fission and fusion

Um any idays for a small power generator under this topic?

Posted by ElectricBlue123 5 years ago  |  last reply 5 years ago

How thick is a nuclear reactors wall? Fission reactor? Answered

Concrete and steel how thick?

Asked by The Red Button 9 years ago  |  last reply 9 years ago

Nuclear Reactors and Batteries

Hydrogen fusion is a promising source of energy. They have made fusion reactors already. Though they aren't going to supply our energy needs because they consume more energy than the make. Fission reactors have been already made and are good at making energy. Unfortunately they have dangerous radioactive byproducts and wastes. Please post anything you want as long as it has something to do with nuclear reactors.

Posted by Masterdude 10 years ago  |  last reply 7 years ago

In a nuclear fission reactor how is the neutron fired at the U-235?

How is a neutron shoot into the fuel rod of a fission reactor.

Asked by The Red Button 9 years ago  |  last reply 9 years ago

Quadcopter Motor Type? Answered

Hi, I'm working on building a quadcopter.  I have everything figured out, but I'm wonder what motors (and where) I should get.  I would also like that motor to have a propeller mounted on it.  I have seen many Instructables for quadcopters, but none of them specify the motors/propellers.  If you could answer this, please do!  Thanks.

Asked by Fission Chips 4 years ago  |  last reply 4 years ago

Which Knex Ball Machine is the best?

Choose one of my twenty favourites that are listed here: A. Chaos (Trainman2000) B. -xXxXx- (Trainman2000) C. Twister (CanadianKnex) D. The Death Trap (39Shadowman) E. Wipe Out (39Shadowman) F. Fission (39Shadowman) G. Diffusion (39Shadowman) H. Glacier (TheKNexWeasel) I. Horizon (Thunderclap23) J. Agility (skidmark440) K. Snake Pit (skidmark440) L. IMMEUBLE (Trainman2000) M. Deux (Trainman2000) N. Nano (Trainman2000) O. Lithium (TheKNexWeasel) P. Enigma (TheKNexWeasel) Q. Dynamo (TheKNexWeasel) R. Subatomic Paraball (austron) S. Subatomic Paraball 2 (austron) T. Subatomic Paraball 3 (austron) I would like to get as many answers as possible! P.S.: My personal favourite is tied between Wipe Out and Twister.

Asked by DELETED_KnexLord1 9 years ago  |  last reply 6 years ago

Fireball Bomb that works like an A bomb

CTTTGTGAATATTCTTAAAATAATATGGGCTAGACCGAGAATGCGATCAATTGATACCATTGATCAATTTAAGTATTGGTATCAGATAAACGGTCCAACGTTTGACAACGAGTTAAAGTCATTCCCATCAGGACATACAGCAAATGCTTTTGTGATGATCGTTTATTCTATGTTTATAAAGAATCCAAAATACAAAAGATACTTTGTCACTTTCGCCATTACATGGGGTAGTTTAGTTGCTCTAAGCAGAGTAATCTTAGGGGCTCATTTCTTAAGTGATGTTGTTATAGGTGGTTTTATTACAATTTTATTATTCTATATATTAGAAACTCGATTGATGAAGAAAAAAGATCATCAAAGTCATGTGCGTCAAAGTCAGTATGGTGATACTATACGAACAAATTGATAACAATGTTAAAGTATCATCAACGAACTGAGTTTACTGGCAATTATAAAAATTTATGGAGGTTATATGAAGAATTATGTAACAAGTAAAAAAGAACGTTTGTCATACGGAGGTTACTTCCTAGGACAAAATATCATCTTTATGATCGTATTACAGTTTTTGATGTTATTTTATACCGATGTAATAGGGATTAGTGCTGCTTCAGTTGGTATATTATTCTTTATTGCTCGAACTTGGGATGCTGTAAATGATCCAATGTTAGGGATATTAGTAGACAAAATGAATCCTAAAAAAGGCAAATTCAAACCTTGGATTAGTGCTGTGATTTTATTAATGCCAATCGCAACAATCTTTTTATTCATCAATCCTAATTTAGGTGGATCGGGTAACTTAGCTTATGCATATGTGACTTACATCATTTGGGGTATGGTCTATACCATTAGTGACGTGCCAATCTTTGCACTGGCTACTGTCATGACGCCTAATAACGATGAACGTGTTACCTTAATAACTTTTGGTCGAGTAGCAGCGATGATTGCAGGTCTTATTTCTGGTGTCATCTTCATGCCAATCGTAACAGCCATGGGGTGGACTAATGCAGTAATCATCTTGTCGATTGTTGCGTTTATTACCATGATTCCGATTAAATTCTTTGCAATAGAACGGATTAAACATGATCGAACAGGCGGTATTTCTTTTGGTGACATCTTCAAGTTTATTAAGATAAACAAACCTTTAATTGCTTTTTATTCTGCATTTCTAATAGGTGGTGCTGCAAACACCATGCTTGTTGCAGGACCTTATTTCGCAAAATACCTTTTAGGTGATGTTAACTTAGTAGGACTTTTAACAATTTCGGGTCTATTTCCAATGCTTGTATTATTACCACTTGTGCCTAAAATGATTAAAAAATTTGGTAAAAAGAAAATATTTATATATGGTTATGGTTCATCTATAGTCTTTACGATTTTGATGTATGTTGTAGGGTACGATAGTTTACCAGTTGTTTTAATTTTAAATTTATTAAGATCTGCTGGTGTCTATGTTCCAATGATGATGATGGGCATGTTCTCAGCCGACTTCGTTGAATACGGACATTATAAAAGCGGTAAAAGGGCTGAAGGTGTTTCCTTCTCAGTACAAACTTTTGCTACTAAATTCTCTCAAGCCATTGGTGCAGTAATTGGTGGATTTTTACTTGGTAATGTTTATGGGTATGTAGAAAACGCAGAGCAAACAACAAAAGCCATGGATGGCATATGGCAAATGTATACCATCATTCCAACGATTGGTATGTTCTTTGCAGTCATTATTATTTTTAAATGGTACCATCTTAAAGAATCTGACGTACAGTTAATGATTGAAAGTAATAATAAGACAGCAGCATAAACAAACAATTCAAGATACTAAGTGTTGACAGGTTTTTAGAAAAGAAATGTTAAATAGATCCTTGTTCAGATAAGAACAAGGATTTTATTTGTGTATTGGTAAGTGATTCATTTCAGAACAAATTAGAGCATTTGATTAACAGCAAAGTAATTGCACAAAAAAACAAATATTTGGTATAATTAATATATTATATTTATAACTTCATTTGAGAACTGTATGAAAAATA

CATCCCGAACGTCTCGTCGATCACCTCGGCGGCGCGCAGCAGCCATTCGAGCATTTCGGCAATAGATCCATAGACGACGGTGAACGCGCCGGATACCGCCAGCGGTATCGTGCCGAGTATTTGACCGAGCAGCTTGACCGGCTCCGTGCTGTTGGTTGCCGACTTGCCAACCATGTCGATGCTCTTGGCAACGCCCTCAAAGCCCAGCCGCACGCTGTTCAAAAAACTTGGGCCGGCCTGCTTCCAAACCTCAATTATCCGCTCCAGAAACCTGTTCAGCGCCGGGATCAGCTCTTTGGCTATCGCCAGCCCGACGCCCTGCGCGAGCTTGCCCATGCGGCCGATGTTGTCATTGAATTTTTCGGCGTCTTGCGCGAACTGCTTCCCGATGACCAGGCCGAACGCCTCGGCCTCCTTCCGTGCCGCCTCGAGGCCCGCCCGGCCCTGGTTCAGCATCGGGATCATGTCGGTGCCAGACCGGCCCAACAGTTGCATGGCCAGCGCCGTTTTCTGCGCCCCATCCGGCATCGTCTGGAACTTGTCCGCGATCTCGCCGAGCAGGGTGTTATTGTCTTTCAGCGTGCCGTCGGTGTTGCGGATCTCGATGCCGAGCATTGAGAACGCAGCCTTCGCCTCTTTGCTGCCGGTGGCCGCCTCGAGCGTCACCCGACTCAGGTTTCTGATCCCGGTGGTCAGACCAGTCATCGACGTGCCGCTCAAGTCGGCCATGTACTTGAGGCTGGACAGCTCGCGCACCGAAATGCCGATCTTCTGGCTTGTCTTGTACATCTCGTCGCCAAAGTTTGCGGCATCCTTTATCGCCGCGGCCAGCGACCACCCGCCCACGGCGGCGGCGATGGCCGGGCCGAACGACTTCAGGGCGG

This is an improved version of lemonie's Instructable Big explosion, bang, fireball, so hoorah to him for it. But any way, my idea is that I wanted to control the exact moment it went off, so this brought me to my first idea, just put black powder and a fuse in the lid of a butane can. Well this didn't work, I just got a jet of flame, plenty cool, but no fireball or musroom cloud. I realized I lacked the essential ingrediants of compression and rapid combustion. So I made this. It's literally a firing mortar for the can, the idea is a non-explosive shell (a coffee can filled with cement with a large bean can set inside to make an orofice) filled with an explosive, with the can of butane in the middle, and a cement stepping stone on top. The idea is that the explosive, when detonated, implodes the can, thus pressurizing it, then ignites the butane, thus decompressing it, A.K.A BOOM. The stepping stone by this point would have come of, thus allowing the expanding hot gasses to disperse. For saftey, the entire contraption would be put in hole in the ground, with no green grass growing all around. The reason I haven't tested it is that I had a very close shave with the cops for the butane can incendierary grenade. Disclaimer, I am not liable for what you do with this information, nor am I responsable for any damage to person or property, in other words, it's your problem if you kill your self. If you haven't yet noticed why this works like an A bomb, what in tarnation are you doing on this site? But, for credebility, I'll say. The main method of detonating a fission weapon is the implosion method. Prior to detonation a nuclear weapon consists of one or more pieces of weapon-grade fissionable material which are subcritical in configuration.The implosion method is when one sphere of material is compressed (through an explosion) to make it supercritical, which leads to a chain reaction, which results in the destruction of the atom, leading too duh, a big explosion.